The European Commission (EC) has issued a Statement of Objections to Microsoft, for failing to comply with its March 2004 decision leading to the possibility of more fines.

Competition Commissioner Neelie Kroes said: “Microsoft has agreed that the main basis for pricing should be whether its protocols are innovative. The Commission's current view is that there is no significant innovation in these protocols. I am therefore again obliged to take formal measures to ensure that Microsoft complies with its obligations.”

Microsoft distinguishes between fourth protocol categories (Gold, Silver, Bronze and ‘others’) depending on how innovative these protocols are and links this to the royalties it requires (from the most expensive Gold down to the ‘others’ that do not require any royalty).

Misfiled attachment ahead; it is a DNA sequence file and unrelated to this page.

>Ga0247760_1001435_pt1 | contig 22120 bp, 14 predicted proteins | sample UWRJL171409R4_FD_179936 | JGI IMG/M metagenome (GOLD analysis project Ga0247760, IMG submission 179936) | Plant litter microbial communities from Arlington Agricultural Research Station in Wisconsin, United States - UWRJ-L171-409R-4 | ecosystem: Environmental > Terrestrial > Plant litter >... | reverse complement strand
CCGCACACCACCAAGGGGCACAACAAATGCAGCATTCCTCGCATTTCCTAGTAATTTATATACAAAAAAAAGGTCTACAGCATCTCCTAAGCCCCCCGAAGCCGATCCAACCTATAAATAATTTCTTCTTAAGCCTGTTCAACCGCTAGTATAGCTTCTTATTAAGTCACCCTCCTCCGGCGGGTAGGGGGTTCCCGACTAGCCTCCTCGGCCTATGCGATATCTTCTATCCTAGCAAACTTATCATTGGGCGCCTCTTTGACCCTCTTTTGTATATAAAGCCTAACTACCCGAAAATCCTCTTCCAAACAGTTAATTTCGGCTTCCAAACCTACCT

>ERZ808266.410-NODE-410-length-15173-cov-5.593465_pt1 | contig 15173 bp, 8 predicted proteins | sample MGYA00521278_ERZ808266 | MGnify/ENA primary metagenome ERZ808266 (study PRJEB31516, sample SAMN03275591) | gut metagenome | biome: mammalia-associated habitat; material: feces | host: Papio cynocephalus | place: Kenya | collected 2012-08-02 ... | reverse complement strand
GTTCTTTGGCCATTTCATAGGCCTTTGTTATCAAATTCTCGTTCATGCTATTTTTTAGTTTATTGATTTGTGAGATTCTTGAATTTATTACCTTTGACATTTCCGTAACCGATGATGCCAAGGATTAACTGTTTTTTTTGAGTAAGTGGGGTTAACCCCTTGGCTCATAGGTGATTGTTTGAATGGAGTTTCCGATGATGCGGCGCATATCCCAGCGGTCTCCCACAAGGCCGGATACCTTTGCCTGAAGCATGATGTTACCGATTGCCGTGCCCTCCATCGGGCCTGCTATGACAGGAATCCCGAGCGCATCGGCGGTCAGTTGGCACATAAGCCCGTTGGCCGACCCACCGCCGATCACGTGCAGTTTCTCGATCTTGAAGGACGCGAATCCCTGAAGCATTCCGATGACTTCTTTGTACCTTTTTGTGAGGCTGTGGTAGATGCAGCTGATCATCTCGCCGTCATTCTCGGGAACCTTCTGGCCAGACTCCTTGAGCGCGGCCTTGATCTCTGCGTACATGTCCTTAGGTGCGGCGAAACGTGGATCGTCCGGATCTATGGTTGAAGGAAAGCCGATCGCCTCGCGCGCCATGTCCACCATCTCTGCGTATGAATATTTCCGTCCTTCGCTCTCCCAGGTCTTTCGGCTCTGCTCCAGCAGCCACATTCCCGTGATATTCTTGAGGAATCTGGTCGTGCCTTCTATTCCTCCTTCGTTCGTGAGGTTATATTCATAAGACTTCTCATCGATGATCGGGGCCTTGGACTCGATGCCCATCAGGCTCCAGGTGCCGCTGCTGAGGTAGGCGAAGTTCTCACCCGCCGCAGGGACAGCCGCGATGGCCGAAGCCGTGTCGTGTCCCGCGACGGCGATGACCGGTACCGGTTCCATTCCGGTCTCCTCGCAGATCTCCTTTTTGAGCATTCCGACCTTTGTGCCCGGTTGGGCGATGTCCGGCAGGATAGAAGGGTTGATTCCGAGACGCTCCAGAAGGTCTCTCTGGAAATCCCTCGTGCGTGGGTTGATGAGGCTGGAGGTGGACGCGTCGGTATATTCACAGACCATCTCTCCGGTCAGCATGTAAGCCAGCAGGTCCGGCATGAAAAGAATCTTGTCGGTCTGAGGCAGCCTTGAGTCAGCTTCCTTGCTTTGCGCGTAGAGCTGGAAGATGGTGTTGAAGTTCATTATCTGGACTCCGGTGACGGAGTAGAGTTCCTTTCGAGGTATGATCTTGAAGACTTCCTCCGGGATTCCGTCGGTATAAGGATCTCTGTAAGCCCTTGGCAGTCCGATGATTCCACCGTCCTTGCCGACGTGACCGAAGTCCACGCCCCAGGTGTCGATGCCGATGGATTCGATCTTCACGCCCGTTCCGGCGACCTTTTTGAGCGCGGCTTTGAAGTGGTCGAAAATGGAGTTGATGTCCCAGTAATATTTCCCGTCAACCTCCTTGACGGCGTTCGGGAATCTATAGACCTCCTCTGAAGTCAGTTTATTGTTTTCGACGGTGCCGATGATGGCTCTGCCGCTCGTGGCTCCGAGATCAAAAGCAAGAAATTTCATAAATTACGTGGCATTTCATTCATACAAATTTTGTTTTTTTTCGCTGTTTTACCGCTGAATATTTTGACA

David Mitchell of analyst firm, Ovum said the statement brings the prospect of further fines being levied on Microsoft. The EC has still to decide whether the technical documentation that Microsoft submitted in November 2006 is complete and accurate.

But he said if the EC is taking on the role of arbiter on whether IT is innovative enough to protect then it must pursue this process with a huge proportion of companies in the entire industry.

“This will require initiating thousand of cases that will increase the utilisation of legal firms in Europe and elsewhere. On this basis it is going to need a lot more staff and the offices to house them,” he said.

He added that this case was taking increasingly bizarre turns and needed to be brought to a rapid conclusion. “The process could only be more farcical if the European Commission made its next announcement in a clown suit, complete with big red nose and ridiculously large shoes.”